Federal Finance Minister Bill Morneau has admitted our country’s national deficit will reach $343 billion this year.
And there are serious questions as to the reliability of that prediction. With the prime minister announcing COVID-19 program top-ups on a near-weekly basis, I’m guessing the final figure will be closer to $400 billion.
It’s not my intention here to argue the pros and cons of the federal government’s COVID efforts.
What I do want to talk about is where this deficit nightmare leads. In March last year, when Morneau tabled his budget for 2019, he forecast a deficit of $20 billion, with red ink continuing annually to 2024.
He didn’t look beyond that (or dared not), but finance ministry officials released a fiscal outlook paper that showed deficits all the way to 2051.
If it was going to take three decades to retire a $20 billion deficit, imagine how long it will take to extricate ourselves from this hole. It’s entirely possible that balanced budgets will become a distant memory.
Doubt that? With a handful of exceptions, the U.S. government has run deficits all the way back to the 19th century.
Nevertheless, let’s suppose that eventually, as bankruptcy threatens and our credit rating tanks, a future finance minister gets serious. We had a foretaste of that in the mid-1990s, when then finance minister Paul Martin set about eliminating red ink that stretched back, in an unbroken line, for 40 years.
To do it, Martin hiked income taxes, slashed the federal civil service, and unilaterally dumped federal responsibilities on the provinces. And that string of deficits never exceeded $70 billion ($150 billion in today’s dollars.)
The most immediate victim was our allegedly national health-care program, a program originally instigated by the federal government.
“Allegedly,” because what we have today is a balkanized service, lacking any element of conformity between the provinces, and run on the cheap after Ottawa cut its promised payments in half.
Can’t find a family physician or get the operation you need? Blame 40 years of fiscal mismanagement.
I can’t begin to imagine the kind of measures that would be required to erase a $340 billion deficit. At any rate, I can’t imagine any that would be politically survivable.
But let’s set aside future convulsions, and deal with some more immediate consequences. Two examples.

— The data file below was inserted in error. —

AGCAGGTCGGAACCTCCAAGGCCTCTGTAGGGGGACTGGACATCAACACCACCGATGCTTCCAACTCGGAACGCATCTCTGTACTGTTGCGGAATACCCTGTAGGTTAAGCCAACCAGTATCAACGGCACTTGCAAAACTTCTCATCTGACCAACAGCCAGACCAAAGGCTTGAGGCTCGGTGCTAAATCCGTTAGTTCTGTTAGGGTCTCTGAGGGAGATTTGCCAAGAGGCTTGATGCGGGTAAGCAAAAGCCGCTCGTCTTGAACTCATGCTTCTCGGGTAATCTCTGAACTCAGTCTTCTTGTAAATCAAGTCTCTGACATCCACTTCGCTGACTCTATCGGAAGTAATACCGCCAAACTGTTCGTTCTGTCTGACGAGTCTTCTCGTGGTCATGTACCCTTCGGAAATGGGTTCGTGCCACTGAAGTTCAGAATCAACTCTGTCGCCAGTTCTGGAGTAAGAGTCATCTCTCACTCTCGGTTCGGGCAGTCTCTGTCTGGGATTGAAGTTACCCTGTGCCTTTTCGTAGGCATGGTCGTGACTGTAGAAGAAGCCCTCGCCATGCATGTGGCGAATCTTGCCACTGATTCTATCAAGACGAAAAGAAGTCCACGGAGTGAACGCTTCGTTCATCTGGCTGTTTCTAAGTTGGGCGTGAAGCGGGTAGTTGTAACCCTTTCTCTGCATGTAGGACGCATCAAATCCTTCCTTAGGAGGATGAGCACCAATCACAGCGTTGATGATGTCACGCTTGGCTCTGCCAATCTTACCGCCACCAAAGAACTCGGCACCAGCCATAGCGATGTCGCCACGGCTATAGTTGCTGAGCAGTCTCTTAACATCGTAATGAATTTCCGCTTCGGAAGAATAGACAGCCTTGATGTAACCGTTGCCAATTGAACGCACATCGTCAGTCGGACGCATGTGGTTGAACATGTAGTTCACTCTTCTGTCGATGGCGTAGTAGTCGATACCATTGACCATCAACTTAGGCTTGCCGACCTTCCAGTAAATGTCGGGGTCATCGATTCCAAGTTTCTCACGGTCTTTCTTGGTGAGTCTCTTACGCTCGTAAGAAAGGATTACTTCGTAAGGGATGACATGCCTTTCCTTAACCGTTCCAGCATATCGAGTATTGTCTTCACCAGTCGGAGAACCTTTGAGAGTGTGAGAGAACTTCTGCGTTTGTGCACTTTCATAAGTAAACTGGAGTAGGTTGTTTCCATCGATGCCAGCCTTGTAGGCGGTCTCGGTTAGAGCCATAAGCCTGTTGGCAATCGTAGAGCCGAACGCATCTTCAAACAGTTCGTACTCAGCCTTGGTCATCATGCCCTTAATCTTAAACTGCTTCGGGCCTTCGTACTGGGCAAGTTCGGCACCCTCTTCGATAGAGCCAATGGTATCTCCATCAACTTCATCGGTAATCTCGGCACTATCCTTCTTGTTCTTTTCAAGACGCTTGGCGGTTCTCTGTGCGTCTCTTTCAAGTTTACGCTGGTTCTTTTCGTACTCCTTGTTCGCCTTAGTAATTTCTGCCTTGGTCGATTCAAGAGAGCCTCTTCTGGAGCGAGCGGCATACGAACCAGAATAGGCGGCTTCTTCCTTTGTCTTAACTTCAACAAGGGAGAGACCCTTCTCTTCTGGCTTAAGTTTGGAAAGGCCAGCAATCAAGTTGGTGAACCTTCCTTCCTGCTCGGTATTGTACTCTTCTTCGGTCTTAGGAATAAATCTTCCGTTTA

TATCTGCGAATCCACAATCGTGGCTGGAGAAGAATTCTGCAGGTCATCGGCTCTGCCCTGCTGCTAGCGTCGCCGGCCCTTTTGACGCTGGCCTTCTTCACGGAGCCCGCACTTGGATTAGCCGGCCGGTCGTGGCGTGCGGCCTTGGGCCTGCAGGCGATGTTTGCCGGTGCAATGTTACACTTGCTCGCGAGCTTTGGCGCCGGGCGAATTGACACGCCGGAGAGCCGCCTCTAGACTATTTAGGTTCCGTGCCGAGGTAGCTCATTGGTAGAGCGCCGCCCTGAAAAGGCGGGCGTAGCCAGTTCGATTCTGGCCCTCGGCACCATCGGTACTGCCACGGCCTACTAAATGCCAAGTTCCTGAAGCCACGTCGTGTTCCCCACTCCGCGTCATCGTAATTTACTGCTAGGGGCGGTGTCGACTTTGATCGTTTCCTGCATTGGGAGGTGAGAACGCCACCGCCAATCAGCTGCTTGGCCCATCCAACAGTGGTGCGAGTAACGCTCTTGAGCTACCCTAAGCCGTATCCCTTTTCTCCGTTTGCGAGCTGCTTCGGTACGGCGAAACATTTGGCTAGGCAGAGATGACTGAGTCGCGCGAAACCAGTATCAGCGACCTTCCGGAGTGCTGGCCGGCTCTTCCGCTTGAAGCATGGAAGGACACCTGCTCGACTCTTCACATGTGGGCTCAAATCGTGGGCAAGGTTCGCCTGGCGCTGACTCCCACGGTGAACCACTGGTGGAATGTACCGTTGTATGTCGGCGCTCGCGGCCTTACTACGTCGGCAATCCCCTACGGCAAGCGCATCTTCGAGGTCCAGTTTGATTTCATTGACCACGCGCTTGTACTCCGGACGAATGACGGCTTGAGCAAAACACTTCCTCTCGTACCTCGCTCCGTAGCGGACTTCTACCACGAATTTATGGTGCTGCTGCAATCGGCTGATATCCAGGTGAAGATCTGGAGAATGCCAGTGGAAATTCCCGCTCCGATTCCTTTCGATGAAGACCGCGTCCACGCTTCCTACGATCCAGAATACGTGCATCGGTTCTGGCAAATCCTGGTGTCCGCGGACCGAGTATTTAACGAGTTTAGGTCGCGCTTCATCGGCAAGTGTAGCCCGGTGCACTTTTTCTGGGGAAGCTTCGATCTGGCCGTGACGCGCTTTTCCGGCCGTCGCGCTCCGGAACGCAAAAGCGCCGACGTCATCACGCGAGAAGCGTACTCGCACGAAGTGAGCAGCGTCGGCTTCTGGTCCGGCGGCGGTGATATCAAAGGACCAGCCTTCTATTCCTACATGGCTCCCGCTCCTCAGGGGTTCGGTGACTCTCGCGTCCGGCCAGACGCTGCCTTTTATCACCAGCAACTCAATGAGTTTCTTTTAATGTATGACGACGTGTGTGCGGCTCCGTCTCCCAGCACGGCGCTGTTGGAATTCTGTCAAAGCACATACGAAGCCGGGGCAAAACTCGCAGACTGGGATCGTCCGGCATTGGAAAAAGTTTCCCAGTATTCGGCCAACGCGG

Before the COVID outbreak, Ottawa had been talking about a national pharmacare program.
The idea makes sense. There are wild inconsistencies across the country in terms of coverage, premium levels, deductibles and so forth. One in 10 Canadians can’t afford to fill their prescriptions.
But now the reality. There will not be a national pharmacare program, because Ottawa can no longer afford it. So far as the eye can see, that door will remain closed.
The prime minister had also hinted that his government might attempt to introduce a national long-term care program. He made this remark in response to the dreadful fatality rates suffered at long term care facilities in Ontario and Quebec.
Again, in one respect he’s right. Central Canada failed nursing home residents miserably. Poor staffing ratios left sick residents unattended. Staff members worked shifts at several facilities due to the rock bottom wages they were paid, and carried the virus with them.
But here, as before, the same reality imposes itself. The federal government is in no position to launch such a scheme or to demand more of the provinces.
The money isn’t there to fund a national program, and any attempt to blame the premiers for poor performance will fall on deaf ears.
They will immediately point to Ottawa’s past failure to keep its word on sharing health-care costs.
These are only two of the short-term ills that massive deficits will spawn. Others will follow.
Some will argue that urgency demanded it. Those of us who lived through the last round of budget-cutting in government have a different perspective.